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I was proposed to be promoted under the condition that I promise to not leave my current company within a year. There is no contract, just an informal agreement. My question is whether it is reasonable to request such a promise and how should this informal contract be approached if I receive a competitive offer within this year.

  • What is the "agreement" exactly mean? Does it mean if you get promoted, then starting from that date you have to stay for at least one year? – Brandin Jul 31 '14 at 6:00
  • Is this verbal contract enforceable :-) – Pepone Jul 31 '14 at 14:26
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My question is whether it is reasonable to request such a promise and how should this informal contract be approached if I receive a competitive offer within this year.

Yes, it's reasonable to request such an informal promise. Your boss is basically saying "I'd like to promote you, but for it to be worthwhile to the company, I'd like you to promise me that you'll stick around for at least a year."

If you plan to stick around for at least a year, then it's reasonable for you to make such a promise.

Since this is an informal promise, and not contractual, you get to decide how much your word/promise is actually worth.

If you don't care about standing by your commitments, then just accept the promotion, and if something comes up just say "I changed my mind."

If you do care, then don't make a promise you won't keep. If you need to keep open the possibility of leaving within the year, just say "I can't make that promise."

As @HLGEM rightly points out - it never hurts to be known as someone who will keep a promise even when it is difficult!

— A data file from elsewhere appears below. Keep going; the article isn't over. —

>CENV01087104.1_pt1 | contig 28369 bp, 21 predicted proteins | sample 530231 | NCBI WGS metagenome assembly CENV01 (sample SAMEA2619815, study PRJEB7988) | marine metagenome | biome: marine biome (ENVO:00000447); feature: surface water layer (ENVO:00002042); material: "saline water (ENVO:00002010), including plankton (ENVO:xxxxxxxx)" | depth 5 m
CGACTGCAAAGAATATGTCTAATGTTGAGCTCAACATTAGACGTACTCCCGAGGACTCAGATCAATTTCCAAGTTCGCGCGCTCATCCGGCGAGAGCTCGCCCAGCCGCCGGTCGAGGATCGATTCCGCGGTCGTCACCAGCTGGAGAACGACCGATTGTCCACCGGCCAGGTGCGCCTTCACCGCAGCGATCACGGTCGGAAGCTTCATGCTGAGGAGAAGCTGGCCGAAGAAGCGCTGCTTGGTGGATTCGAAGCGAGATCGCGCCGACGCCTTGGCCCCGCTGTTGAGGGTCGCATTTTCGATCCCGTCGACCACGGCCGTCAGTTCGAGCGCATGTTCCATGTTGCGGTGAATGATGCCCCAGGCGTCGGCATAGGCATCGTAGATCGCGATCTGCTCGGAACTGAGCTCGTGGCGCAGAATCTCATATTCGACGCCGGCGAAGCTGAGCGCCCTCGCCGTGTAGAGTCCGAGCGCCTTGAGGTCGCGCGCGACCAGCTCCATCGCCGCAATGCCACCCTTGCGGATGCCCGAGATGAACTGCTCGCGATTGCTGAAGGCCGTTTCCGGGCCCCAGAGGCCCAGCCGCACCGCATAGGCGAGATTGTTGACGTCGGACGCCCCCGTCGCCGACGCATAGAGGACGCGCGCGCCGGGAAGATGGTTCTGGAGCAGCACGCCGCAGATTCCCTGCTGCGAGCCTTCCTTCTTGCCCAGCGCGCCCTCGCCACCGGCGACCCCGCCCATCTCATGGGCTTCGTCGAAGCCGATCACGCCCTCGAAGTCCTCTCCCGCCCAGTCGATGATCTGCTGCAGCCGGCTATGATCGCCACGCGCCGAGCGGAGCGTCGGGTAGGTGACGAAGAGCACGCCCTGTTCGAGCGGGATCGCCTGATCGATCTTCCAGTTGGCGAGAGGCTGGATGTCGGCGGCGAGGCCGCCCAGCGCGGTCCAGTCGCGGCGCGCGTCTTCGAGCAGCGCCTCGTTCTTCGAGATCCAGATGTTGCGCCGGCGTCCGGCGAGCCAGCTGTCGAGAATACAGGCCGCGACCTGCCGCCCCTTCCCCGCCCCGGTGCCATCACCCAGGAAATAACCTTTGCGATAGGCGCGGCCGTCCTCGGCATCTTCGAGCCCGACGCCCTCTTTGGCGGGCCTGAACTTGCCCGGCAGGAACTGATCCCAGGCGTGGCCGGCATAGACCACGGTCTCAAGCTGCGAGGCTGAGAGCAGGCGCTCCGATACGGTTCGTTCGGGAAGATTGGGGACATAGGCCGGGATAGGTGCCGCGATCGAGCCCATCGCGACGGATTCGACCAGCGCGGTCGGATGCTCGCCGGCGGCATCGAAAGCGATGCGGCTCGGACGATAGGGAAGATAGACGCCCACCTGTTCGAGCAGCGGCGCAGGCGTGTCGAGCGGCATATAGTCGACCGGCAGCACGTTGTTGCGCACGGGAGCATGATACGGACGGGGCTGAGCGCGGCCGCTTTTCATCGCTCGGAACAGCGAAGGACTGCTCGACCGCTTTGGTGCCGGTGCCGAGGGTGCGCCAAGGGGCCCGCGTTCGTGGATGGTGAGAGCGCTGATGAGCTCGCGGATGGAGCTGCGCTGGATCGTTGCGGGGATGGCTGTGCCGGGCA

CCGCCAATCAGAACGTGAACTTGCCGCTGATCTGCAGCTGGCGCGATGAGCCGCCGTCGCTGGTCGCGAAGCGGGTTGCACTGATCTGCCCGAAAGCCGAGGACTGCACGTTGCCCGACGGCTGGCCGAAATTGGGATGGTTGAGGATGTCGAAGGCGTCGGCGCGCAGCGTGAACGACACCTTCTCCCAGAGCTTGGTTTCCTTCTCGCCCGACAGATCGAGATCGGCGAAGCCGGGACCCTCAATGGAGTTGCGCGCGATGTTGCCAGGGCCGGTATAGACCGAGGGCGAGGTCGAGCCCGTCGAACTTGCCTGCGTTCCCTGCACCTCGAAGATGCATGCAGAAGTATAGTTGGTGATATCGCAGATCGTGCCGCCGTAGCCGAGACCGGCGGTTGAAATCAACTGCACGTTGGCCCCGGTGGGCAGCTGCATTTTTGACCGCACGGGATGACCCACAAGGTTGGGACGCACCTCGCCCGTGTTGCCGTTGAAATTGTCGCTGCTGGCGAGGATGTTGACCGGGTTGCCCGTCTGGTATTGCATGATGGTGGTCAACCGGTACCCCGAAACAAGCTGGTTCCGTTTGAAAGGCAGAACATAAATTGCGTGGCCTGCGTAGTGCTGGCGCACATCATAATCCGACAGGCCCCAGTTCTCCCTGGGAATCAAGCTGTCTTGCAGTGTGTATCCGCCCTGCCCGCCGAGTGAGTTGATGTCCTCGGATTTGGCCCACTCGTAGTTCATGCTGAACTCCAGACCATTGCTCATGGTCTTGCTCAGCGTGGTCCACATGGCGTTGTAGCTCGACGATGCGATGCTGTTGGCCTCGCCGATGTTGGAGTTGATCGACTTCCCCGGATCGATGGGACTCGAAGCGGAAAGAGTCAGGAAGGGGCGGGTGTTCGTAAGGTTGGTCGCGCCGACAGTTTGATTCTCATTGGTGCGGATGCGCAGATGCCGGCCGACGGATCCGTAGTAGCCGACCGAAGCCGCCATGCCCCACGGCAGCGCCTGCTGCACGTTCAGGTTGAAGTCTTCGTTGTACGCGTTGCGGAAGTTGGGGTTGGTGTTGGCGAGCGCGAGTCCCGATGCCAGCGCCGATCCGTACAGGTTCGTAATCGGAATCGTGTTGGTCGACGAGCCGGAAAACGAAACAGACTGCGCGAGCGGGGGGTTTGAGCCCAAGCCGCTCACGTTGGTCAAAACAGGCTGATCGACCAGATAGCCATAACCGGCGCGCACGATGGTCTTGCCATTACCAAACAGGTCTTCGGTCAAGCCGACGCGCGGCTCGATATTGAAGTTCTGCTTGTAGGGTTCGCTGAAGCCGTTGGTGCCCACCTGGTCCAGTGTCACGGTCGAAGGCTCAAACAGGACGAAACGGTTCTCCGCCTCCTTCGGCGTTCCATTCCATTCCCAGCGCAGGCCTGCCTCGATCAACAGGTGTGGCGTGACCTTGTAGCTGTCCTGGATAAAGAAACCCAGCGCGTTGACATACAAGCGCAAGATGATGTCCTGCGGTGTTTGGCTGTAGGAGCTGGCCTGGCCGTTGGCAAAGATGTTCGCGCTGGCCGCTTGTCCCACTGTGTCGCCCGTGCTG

• If I have given a commitment whether it is writing or not I will try to honor that. Yes sometimes life interrupts and you can't such as when you have to move to another state to care for your sick mother, but short of something like that, I would not look at other jobs if I agreed to stay for a year and I would turn down any interviews telling them I was committed until such and such date. It is a small world and it never hurts to be known as someone who will keep a promise even when it is difficult. – HLGEM Jul 31 '14 at 14:12
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It's entirely reasonable for a manager to want to invest in someone who's going to be around long enough for that investment to pay itself back.

There's nothing wrong about asking you what your plans are. If you don't know, you can ask for a bit more time to think about it, or you can say you don't know (in which case someone else will probably be given that position) or you can lie about it (which I would consider a bit too selfish, personally).

As you said, all you're being asked for is your plans and expectations, not a signed commitment. If you can honestly say "yes, I plan to stay for at least a year", and then six months from now something major causes you to change your plans... well, life happens.

  • is it reasonable? at the moment its only your opinion in many parts of the world your view would be regarded with suspicion at the very least – Pepone Jul 31 '14 at 14:33
  • I'm not sure I understand your objection, @Pepone. It's an informal question. You're entitled to decline to answer it, but by doing so you will also decline the opportunity offered. The alternative is not to be offered the opportunity at all and for management to promote someone they don't feel they have to ask; I fail to see how that would be better. – keshlam Jul 31 '14 at 15:07

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